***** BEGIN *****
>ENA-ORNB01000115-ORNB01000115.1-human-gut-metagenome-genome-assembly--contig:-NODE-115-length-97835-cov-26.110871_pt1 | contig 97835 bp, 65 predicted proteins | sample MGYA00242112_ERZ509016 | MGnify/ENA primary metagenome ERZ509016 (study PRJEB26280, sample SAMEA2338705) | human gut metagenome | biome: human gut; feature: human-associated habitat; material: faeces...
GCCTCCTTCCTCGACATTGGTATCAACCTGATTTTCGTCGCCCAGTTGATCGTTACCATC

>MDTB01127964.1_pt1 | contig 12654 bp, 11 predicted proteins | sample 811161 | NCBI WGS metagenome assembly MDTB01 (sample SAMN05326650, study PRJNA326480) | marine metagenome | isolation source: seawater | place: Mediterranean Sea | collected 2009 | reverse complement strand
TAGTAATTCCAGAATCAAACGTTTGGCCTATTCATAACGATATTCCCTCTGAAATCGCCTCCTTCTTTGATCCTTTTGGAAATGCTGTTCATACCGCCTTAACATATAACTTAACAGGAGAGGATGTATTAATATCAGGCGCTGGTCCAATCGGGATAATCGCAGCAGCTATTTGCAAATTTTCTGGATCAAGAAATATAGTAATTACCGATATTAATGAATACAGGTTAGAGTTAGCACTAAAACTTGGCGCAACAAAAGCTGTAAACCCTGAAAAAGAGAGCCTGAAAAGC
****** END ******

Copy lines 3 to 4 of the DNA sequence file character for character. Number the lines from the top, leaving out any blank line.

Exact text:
>MDTB01127964.1_pt1 | contig 12654 bp, 11 predicted proteins | sample 811161 | NCBI WGS metagenome assembly MDTB01 (sample SAMN05326650, study PRJNA326480) | marine metagenome | isolation source: seawater | place: Mediterranean Sea | collected 2009 | reverse complement strand
TAGTAATTCCAGAATCAAACGTTTGGCCTATTCATAACGATATTCCCTCTGAAATCGCCTCCTTCTTTGATCCTTTTGGAAATGCTGTTCATACCGCCTTAACATATAACTTAACAGGAGAGGATGTATTAATATCAGGCGCTGGTCCAATCGGGATAATCGCAGCAGCTATTTGCAAATTTTCTGGATCAAGAAATATAGTAATTACCGATATTAATGAATACAGGTTAGAGTTAGCACTAAAACTTGGCGCAACAAAAGCTGTAAACCCTGAAAAAGAGAGCCTGAAAAGC